Opening with tongue suctioned to palate: 20mm
Tongue on roof of mouth: 35mm
Max jaw opening mouth: 50mm
Lower lip measure: 16mm
Upper lip measure: 20mm
After tongue-tie surgery:
Opening with tongue suctioned to palate: 29mm
Tongue on roof of mouth: 43mm
Max jaw opening mouth: 60mm
Lower lip measure: 14mm
Upper lip measure: 21mm
Lisp and speech pathology:
As an experienced speech pathologist, Michelle was able to do a self-assessment of her lisp. She produced a dentalised /s/ whereby her tongue pushed downwards on the lower front teeth and a slightly muffed /s/ sound was produced as the airflow was directed forward.
Usually, an /S/ sound should mean the tip of the tongue just comes off the top of the palate. Michelle was unable to correctly produce /s/ sound in this position prior to the tongue tie release. A tongue-tie may result in not being able to achieve correct tongue placement resulting in a ‘lisp’.
There are four types of lisp: Michele identified here own lisp. As an example here is two types of lips.
Interdental: ‘TH’ sound, where the tongue pokes through the teeth.
Lateralized lisp: where air flow comes out the side of the teeth.
Michelle’s own analysis describes the lack of control of the tongue’s side muscles. These are important hold the tongue in position whilst slightly releasing the tip of the tongue for correct airflow to make a /s/ sound. A tight lingual frenulum pulls the tongue and changes the shape of it for an /s/ production.
Four weeks after tongue-tie surgery – The remarkable recovery
Michelle’s life changed significantly after her tongue-tie surgery.
“My sleep length time improved straight away. I can now sleep 7 ½ hours to 8 hours on CPAP. There are still waking periods but can get straight back to sleep. Before I could never get to sleep.
I notice I can keep my mouth closed through the day. I use less paw-paw ointment on my lips because I’m not mouth breathing during the day. There is no longer need for afternoon naps, and I have plenty more energy and feel alert in the evenings. I can socialize through the week which I had not done for years.
My gut issues decreased, reflux has settled which I think was contributing to my night time waking.
I feel the front part of the tongue fits into my palate. At the back feels a bit crowded. My posture has improved; I can now get myself into straight posture before my neck begins to hurt. The back and neck pressure released almost immediately after the tie. My teeth clenching appears to have stopped (I need to confirm this) and my tooth sensitivity has ceased.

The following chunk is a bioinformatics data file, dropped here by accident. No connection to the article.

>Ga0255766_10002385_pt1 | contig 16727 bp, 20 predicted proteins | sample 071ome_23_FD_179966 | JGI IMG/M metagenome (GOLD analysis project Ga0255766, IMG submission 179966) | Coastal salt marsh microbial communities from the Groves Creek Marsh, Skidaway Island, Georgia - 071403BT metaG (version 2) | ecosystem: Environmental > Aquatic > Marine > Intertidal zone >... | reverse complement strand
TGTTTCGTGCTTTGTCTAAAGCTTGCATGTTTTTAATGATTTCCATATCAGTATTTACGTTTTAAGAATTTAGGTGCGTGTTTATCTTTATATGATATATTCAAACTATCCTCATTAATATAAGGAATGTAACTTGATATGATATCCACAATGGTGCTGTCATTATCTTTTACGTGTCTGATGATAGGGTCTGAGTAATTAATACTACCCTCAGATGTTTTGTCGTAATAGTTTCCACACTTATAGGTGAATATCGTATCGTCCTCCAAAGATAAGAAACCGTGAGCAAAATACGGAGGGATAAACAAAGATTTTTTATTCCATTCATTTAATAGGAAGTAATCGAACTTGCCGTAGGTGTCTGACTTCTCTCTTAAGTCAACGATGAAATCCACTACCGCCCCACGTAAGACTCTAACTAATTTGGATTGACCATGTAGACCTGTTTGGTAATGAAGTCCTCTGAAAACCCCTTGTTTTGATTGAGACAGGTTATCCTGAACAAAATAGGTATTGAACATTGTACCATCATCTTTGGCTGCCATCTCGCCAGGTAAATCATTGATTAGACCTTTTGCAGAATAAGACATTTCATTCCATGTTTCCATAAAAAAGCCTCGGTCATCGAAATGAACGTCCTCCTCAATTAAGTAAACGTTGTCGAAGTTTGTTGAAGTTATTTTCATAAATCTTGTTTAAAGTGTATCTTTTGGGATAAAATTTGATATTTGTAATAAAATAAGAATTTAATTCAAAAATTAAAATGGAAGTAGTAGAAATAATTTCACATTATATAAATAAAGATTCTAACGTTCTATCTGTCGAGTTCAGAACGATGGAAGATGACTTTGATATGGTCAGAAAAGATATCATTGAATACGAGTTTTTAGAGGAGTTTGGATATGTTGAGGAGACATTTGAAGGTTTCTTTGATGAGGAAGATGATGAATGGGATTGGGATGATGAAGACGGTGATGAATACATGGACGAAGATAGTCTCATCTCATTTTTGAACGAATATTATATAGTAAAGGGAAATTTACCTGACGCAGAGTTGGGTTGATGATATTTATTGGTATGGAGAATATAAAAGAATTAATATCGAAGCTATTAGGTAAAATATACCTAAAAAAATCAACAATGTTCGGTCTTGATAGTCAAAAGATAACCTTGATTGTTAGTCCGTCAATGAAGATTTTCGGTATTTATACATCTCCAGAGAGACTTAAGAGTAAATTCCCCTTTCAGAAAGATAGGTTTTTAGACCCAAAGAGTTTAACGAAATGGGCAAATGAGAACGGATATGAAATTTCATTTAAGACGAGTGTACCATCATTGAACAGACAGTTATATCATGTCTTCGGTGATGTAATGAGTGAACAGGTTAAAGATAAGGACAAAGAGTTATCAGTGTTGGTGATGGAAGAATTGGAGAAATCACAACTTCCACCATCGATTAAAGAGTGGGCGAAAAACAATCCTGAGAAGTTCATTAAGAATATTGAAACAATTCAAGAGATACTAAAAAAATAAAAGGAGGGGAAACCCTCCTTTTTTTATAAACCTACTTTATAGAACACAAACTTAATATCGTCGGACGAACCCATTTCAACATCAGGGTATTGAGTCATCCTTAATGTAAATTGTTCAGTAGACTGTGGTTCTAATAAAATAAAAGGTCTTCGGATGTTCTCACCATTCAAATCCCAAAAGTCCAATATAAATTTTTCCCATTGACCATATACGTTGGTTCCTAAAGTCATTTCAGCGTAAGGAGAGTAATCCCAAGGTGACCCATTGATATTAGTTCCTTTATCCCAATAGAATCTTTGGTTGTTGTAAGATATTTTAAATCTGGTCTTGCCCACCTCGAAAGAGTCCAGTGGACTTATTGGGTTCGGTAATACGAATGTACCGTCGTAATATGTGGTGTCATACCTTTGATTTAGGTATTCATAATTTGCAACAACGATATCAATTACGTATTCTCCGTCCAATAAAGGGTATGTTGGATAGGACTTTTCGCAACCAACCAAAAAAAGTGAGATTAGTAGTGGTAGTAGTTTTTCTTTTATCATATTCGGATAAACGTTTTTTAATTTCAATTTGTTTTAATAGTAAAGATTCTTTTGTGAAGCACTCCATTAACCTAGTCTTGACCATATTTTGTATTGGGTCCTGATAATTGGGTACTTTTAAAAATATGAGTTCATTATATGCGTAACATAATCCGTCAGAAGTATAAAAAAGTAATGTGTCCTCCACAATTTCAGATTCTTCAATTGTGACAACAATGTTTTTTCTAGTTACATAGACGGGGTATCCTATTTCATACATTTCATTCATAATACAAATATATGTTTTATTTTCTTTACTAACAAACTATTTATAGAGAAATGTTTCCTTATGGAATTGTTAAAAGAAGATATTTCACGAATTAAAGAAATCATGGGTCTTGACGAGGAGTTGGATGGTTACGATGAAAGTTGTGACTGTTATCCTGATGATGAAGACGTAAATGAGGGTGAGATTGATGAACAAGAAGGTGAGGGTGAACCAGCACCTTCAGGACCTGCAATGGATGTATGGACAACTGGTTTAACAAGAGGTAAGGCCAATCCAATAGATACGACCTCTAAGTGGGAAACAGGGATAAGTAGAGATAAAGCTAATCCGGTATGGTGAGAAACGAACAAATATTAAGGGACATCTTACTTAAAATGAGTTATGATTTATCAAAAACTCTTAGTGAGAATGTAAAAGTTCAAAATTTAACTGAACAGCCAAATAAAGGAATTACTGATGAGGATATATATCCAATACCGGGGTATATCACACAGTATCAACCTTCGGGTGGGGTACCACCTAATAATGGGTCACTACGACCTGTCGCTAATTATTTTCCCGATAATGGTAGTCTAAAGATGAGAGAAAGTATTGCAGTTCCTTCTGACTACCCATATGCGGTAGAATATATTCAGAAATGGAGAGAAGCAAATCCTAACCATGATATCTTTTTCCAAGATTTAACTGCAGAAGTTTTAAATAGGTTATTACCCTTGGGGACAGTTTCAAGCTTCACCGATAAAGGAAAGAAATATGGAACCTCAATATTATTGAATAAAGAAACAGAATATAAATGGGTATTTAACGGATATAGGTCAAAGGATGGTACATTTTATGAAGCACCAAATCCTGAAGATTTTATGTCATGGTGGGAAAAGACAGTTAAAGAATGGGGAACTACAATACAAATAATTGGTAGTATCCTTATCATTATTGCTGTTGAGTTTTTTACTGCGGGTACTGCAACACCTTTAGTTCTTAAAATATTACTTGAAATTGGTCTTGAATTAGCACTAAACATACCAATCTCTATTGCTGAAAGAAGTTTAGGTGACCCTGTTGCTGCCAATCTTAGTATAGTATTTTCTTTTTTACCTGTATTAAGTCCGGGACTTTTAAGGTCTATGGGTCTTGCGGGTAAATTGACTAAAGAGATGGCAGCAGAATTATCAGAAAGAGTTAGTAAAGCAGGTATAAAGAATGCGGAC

There have been no headaches or migraines, since the release. They have completely resolved.
I feel much calmer as a person. For instance, I burnt my hand, instead of panicking I put my tongue up and felt calm. I no longer feel anxious, and I have postponed my psychology sessions.
I’ve also lost 5 kg since the procedure. I don’t feel the cravings and dependence on sugar for energy.
My life has changed significantly since having the release. I would recommend anyone who thinks they may have a tongue-tie to investigate further.
I am continuing working with Sarah from Enhance Dentistry with an Orofacial Myofunctional Therapy program to achieve my goals. Most excitingly I can now produce /s/ and /z/ sounds with tongue in correct position.”
Tongue tie surgery recovery time
Generally, the wound can take between 2-7 days to heal. Post-op pain is common after the surgery. Michelle reported very little post-op pain. She took a course of codeine-panadol painkillers before treatment, 6hrs after and 6 hours after tongue tie surgery.
Some patients report significant soreness post op for weeks after surgery.
Tongue tie surgery types for adults
This treatment can be carried out without needing to have General Anesthetic and options are:
- Release of the frenum by laser with local anesthic or with topical anesthetic (gel) only
- Release of the frenum with scissors and local anesthetic.
- Release by electrocautery using a local anesthetic.
Tongue tie surgery complications
- Recurrence of lingual frenum can occur, especially in growing children. This may mean a revision is necessary in certain cases.
- Damage to surrounding structures of the floor of the mouth may end up in vessel or nerve damage. Always consult with your practitioner regarding potential risks and complications before surgery.
What is the cost of tongue tie surgery for adults?
Prices generally vary between $300-1200 for depending on the level of support and lead up treatment. A general anesthetic will increase the procedure cost significantly.
You can watch an adult tongue-tie release video with the team at Enhance Dentistry Brisbane below:
Do you have a question regarding adult tongue-tie release? Have you had the procedure performed? Leave your experiences in the comments below.